National News

New bill aims to raise legal drinking age

HENRI UYS

The Department of Trade and Industry has proposed to amend the National Liquor Act by increasing the Minimum Legal Drinking Age (MLDA) to 21. Currently, the legal drinking age in South Africa is 18.

Minister of Trade and Industry, Rob Davies, gave reasons for this decision in a press briefing at Parliament in October 2016: “The first [reason] is that it is a physiological argument, which is saying there is evidence that the brain does not fully develop until the mid-twenties in fact, and that when the brain is not yet fully developed, the impact on the brain of alcohol abuse is much more severe than it is on the fully developed brain…”. Davies said that the consequences of alcohol abuse have decreased in countries where the drinking age was increased. Davies also said that South Africa has one of the highest incidences of FAS (Fetal Alcohol Syndrome) in the world with approximately 1 million people being affected, and that another 5 million people have sustained damage due to excessive alcohol consumption.

Read more: New bill aims to raise legal drinking age

UP alumnus and rugby legend Joost van der Westhuizen laid to rest

MARKO SVICEVIC

On 6 February, rugby legend and UP graduate Joost van der Westhuizen passed away having been diagnosed with Motor Neuron Disease in 2011. Van der Westhuizen, who previously played for the SA Sevens Rugby World Cup and the Blue Bulls Rugby team, was most notable for his performance in the Springboks Rugby team, during which time he played as a scrum-half in the 1995 Rugby World Cup, which saw South Africa become Rugby World Champions for the first time. During his time with the Springboks, he played 89 tests between 1993 and 2003, scoring a then-Springbok record of 38 tries and captaining the team at the 1999 World Cup.

Read more: UP alumnus and rugby legend Joost van der Westhuizen laid to rest

UP students arrested as protests continue

DITEBOGO TSHAKA, KEMELO SEHLAPELO AND MARKO SVICEVIC

Three UP students have been arrested over the last two weeks in connection to this year’s protests.

On 11 October, following the continuation of protest action at UP’s Prinshof campus, EFFSC-UP chairperson and Fees Must Fall representative Amla Monageng was arrested outside the Prinshof campus. Monageng was arrested by Brooklyn SAPS and taken to the Moot police station in Gezina. The following day, Monageng appeared in the Pretoria Magistrates Court where his bail hearing was postponed to 19 October and remained in police custody till then.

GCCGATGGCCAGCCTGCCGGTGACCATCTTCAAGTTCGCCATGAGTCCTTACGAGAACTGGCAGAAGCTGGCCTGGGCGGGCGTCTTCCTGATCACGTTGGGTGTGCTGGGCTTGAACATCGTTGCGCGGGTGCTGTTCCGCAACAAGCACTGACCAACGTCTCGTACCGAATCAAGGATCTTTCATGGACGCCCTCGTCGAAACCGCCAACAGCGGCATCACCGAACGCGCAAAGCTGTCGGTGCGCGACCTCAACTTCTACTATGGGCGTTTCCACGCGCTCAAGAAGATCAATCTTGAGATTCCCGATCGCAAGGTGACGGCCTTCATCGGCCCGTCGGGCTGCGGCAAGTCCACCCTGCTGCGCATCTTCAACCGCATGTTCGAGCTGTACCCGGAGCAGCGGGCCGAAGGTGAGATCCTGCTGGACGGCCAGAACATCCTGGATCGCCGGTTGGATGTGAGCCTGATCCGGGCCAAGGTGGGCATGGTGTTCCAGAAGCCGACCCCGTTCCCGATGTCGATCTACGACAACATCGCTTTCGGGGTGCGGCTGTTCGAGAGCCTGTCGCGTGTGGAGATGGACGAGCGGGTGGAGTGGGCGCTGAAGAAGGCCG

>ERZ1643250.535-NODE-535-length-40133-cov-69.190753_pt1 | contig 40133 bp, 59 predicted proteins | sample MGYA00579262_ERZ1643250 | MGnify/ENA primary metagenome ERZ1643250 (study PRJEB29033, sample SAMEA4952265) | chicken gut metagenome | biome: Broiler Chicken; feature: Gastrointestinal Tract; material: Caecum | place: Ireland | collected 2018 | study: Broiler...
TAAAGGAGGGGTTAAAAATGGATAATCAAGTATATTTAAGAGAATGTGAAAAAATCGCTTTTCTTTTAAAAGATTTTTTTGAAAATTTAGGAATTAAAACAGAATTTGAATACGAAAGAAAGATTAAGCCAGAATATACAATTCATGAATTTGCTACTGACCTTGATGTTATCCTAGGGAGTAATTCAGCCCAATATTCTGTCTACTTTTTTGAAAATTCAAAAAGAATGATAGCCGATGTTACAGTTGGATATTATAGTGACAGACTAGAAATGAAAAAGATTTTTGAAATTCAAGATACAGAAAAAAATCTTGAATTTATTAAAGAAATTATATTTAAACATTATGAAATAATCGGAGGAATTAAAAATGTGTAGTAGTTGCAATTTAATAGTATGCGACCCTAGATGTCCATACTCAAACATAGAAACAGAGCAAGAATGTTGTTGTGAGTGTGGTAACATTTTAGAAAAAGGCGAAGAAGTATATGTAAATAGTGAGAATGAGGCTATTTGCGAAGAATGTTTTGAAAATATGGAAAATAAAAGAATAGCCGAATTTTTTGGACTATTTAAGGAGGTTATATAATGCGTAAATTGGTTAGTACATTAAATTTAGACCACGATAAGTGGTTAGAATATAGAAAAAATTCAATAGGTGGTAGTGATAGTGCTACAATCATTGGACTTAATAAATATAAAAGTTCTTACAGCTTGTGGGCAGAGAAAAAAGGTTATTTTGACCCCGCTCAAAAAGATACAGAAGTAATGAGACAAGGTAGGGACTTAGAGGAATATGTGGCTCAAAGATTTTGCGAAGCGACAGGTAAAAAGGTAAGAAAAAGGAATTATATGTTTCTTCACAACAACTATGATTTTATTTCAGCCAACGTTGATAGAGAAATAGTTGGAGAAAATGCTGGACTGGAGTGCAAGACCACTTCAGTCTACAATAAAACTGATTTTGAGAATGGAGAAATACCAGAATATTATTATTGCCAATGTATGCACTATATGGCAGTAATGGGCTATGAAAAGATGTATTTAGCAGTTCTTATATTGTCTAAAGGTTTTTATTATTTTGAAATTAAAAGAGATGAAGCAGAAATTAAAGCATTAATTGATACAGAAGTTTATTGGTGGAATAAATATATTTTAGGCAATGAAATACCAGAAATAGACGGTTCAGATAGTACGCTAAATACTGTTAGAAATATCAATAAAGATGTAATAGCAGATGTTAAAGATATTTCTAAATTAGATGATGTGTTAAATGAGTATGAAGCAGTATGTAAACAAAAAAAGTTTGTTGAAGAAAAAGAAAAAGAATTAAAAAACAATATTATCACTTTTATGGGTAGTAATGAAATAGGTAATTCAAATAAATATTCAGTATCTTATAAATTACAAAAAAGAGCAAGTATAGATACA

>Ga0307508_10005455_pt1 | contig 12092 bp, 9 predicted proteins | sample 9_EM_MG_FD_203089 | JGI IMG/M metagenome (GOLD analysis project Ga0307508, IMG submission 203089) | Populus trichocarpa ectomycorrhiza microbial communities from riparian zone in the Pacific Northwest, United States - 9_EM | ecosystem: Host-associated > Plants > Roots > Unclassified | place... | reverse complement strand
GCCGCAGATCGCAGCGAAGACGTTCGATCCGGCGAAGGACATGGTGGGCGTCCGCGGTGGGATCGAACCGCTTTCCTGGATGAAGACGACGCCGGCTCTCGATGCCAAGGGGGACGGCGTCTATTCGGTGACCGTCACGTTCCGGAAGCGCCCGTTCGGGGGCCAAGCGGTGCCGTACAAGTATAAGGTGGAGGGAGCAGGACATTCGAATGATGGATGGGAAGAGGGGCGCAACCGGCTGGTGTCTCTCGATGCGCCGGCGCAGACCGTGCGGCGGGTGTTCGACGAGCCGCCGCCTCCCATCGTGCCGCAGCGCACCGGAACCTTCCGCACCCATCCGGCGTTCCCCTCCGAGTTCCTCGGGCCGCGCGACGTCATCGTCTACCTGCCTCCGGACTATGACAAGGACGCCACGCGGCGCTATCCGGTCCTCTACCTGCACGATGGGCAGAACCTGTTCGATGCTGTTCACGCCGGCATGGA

Monageng was initially charged with public violence and malicious destruction of property. The UP Fees Must Fall Facebook page claimed that Monageng was “unlawfully arrested” as he was taken into police custody “while he was innocently standing on the pavement outside Prinshof”.

Read more: UP students arrested as protests continue

One hundred free scholarships for SA students

DANICA CHARLES

The Stipendium Hungaricum Scholarship Programme is offering 100 free scholarships to South African students. This programme was signed on 8 December 2016 and is based on a bilateral educational co-operation agreement signed between the Hungarian and South African Governments. The applicant is to be nominated by a Sending Partner. In the academic year 2017/2018 almost 4 000 students can begin studying, with an option of a total of 410 study programmes available in English or in Hungarian, in the framework of the Stipendium Hungaricum Programme.

Read more: One hundred free scholarships for SA students

Damage to research may outweigh property damage at SA varsities

DANICA CHARLES

On 27 September, Universities South Africa (USA) shared its concern about the damage to academic programmes and infrastructure by student protesters.

These repercussions are becoming increasingly clear and are supported by Prof. Brenda Wingfield, a member of the Academy of Science of South Africa and Professor of Genetics at the University of Pretoria. Prof. Wingfield published an article on Conversation Africa, titled “South Africa’s research output will be the biggest victim of student protests”. In her article, she explained that the Department of Education and Training’s estimated figure of R600 million in damages caused by student protests “is merely the tip of the iceberg”.

Read more: Damage to research may outweigh property damage at SA varsities

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